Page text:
Saturday, July 16, 2011

sterkte


This is one of my favourite photos from Elma's last visit. Elma had some ideas for lemons and pots (and cracked pots), and then I asked if I could write words on the lemons.

The word sterkte is Dutch for strength. It's one of those words that is part of a unique vernacular surpassing time. Amongst Dutchies, when you don't know how else to express comfort or encouragement, you say sterkte.

And the word comes to mind tonight as I reflect on my Oma DeJonge, my dad's mom. Her 90th birthday was this week, and many members of the extended family were going to celebrate today together. But, last night, she had a fall, and her party was replaced with quiet recuperation in her room.

She is a tough cookie. Her life has not been easy. She lived through war in Holland, fell in love with a brave young man whom she met when he hid on her farm from the Nazis. She visited him when he was eventually captured, married him, moved to Canada with him, raised four great kids, and buried him eleven years ago. The details are worth writing into a book.

She often writes me letters because her hearing is not strong for phonecalls. She has always encouraged me, especially in these last five years when our family changed with Rachel and Janneke. She says she doesn't know how we manage with raising two disabled daughters, and I remind her of how she apparently managed with all the incredible stresses in her life.

Sterkte. Lean on the Lord. Put one foot forward. You just do it.

To you, Oma, sterkte.



These last few days have been busy with different things. This week's visit to Mac was quick and simple - I like that. Rachel visited her nephrologist (kidney doc) who seems less concerned about her kidneys now than six months ago. That means we need to visit him once a year instead of twice a year. I like that too.

Here are a couple of photos for fun:

We finally received our second JennSwing! Janneke is thrilled. Really, she is.


Apparently, Advil is now so potent, the factory insists on wrapping the entire bottle with safety wrap (?). (We go through a lot of ibuprofen in this home.)


And sometimes, our suppertime turns into an impromptu soccer clinic: Tonight was the offside rule, brought to you by red peppers, cucs, and carrots.


Peace for your weekend.
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3 comments:

Bernie Pot said...

Sarah: Thanks for your posts, I appreciate the updates and the stories of others including your grandmother. And, also, the cucumber was conclusivly not offside as his foot was not touching the playing surface. Bernie.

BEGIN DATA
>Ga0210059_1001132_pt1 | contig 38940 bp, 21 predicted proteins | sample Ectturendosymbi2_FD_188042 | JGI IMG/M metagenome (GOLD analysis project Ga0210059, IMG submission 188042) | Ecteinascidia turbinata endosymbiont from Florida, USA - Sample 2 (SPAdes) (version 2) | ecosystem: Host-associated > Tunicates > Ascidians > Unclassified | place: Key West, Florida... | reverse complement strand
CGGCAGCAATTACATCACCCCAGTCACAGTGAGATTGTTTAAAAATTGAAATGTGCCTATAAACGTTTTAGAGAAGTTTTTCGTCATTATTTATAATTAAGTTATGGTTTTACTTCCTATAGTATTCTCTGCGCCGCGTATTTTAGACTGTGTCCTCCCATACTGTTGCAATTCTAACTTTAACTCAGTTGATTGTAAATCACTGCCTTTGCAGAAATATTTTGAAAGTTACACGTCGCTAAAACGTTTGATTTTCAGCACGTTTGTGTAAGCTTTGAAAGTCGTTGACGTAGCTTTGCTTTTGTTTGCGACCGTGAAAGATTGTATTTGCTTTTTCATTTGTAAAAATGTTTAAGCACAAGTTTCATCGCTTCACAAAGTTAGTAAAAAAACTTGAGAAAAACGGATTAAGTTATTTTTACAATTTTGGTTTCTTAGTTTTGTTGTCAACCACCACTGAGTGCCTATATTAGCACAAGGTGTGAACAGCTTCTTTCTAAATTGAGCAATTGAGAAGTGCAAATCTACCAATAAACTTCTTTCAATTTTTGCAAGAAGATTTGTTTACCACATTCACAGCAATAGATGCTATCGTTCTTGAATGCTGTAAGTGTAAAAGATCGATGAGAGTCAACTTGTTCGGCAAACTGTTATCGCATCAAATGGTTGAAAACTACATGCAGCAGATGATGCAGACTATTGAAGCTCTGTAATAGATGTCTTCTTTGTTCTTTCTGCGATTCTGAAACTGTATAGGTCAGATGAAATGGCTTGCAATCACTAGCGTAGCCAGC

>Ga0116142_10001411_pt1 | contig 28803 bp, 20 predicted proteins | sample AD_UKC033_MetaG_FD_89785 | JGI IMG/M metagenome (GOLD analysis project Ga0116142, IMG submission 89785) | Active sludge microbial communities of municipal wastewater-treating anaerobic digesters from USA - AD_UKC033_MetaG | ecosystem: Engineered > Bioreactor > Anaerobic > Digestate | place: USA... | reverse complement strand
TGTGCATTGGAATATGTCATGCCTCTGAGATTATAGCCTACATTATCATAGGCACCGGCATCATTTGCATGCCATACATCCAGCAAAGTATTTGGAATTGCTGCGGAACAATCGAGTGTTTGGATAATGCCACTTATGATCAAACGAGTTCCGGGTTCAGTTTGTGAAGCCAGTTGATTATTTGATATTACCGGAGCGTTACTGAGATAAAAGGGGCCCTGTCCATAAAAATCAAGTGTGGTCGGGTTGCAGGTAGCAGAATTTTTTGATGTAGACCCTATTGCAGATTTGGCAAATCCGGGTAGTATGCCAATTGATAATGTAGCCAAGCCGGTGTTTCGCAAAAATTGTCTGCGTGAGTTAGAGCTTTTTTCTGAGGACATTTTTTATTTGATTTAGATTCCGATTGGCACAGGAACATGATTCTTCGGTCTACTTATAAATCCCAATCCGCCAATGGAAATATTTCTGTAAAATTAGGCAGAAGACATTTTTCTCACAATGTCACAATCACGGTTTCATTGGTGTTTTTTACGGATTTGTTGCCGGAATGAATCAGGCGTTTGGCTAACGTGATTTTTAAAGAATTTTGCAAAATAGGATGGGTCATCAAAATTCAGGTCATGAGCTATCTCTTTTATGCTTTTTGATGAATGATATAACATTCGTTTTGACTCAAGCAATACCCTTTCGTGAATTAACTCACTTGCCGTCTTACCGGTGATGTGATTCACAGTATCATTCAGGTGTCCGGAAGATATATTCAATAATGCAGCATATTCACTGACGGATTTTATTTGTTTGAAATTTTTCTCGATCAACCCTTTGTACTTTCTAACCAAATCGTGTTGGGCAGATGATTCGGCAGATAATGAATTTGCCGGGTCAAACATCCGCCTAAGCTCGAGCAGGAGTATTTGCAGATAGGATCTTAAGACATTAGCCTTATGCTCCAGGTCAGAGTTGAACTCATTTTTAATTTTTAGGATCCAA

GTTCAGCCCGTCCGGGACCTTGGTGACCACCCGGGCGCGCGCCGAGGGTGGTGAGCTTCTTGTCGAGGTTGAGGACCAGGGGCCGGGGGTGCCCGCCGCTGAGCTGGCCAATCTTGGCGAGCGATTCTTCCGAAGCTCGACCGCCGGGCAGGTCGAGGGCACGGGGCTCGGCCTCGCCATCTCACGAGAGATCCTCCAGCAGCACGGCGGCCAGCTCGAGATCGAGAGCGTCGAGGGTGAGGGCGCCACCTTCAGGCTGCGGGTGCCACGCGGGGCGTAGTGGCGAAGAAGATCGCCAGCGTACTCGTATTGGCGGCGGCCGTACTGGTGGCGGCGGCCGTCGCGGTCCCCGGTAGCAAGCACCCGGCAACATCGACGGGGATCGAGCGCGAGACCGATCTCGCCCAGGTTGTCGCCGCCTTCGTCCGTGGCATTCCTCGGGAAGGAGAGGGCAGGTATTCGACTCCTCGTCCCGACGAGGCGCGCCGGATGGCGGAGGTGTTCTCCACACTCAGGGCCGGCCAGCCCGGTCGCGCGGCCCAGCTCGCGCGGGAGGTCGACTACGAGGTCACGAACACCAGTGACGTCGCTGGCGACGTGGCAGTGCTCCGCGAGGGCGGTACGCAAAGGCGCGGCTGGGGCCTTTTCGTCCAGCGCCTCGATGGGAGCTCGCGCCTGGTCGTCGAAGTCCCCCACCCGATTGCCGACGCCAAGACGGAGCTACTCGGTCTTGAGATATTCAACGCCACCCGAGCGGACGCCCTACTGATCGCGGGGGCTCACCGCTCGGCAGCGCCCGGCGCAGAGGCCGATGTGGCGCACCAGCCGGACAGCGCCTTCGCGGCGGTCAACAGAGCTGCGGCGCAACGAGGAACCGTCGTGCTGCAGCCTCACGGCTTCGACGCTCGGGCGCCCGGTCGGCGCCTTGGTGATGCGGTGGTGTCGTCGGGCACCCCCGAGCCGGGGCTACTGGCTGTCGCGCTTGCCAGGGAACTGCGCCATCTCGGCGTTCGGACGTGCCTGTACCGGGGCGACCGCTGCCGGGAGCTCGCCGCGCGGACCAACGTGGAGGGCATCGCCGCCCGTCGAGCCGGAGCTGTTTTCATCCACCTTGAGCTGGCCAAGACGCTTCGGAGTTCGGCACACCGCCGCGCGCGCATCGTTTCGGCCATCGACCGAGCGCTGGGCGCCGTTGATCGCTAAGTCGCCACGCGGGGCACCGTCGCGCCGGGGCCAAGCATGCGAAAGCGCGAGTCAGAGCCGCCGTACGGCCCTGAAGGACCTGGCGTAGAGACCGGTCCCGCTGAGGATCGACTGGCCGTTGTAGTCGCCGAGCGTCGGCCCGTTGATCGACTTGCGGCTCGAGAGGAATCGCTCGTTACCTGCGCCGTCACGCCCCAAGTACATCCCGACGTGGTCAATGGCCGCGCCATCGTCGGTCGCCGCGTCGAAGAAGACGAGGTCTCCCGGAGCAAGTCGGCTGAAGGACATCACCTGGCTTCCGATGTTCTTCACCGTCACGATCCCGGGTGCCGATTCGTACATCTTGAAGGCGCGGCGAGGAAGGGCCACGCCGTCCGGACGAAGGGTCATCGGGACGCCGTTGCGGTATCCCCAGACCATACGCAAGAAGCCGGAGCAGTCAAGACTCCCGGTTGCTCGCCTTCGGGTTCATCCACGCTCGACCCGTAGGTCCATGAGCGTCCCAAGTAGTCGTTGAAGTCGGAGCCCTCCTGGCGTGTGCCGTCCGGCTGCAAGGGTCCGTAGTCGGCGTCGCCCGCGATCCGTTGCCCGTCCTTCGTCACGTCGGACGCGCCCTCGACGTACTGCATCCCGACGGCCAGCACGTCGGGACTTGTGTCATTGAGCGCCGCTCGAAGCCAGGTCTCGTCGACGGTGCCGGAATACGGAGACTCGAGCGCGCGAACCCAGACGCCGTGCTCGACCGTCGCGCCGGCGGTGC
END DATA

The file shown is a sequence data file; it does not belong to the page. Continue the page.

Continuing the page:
Linda said...

Hi Sarah! I enjoy reading your blog stories. You are in my prayers often. Love the picture of the soccer clinic :) I just received an email story - maybe you've heard it before- but it made me think of you and your theme of pots...

An elderly Chinese woman had two large pots, each hung on the ends of a pole which she carried across her neck.
One of the pots had a crack in it while the other pot was perfect and always delivered a full portion of water.
At the end of the long walks from the stream to the house, the cracked pot arrived only half full.
For a full two years this went on daily, with the woman bringing home only one and a half pots of water.
Of course, the perfect pot was proud of its accomplishments.
But the poor cracked pot was ashamed of its own imperfection, and miserable that it could only do half of what it had been made to do.
After two years of what it perceived to be bitter failure, it spoke to the woman one day by the stream.
'I am ashamed of myself, because this crack in my side causes water to leak out all the way back to your house.'
The old woman smiled, 'Did you notice that there are flowers on your side of the path, but not on the other pot's side?'
'That's because I have always known about your flaw, so I planted flower seeds on your side of the path, and every day while we walk back, you water them.'
'For two years I have been able to pick these beautiful flowers to decorate the table.Without you being just the way you are, there would not be this beauty to grace the house..'

Each of us has our own unique flaw. But it's the cracks and flaws we each have that make our lives together so very interesting and rewarding.
You've just got to take each person for what they are and look for the good in them.
SO, to all of my cracked pot friends, have a great day and remember to smell the flowers on your side of the path!

Alissa said...

Sarah - I had been praying for a word or scripture to share with another friend and had the thought to see what you had written lately on your blog. I have my word: sterkte. Thank you. You are a comfort and encouragment to so many. I'm grateful for your blog!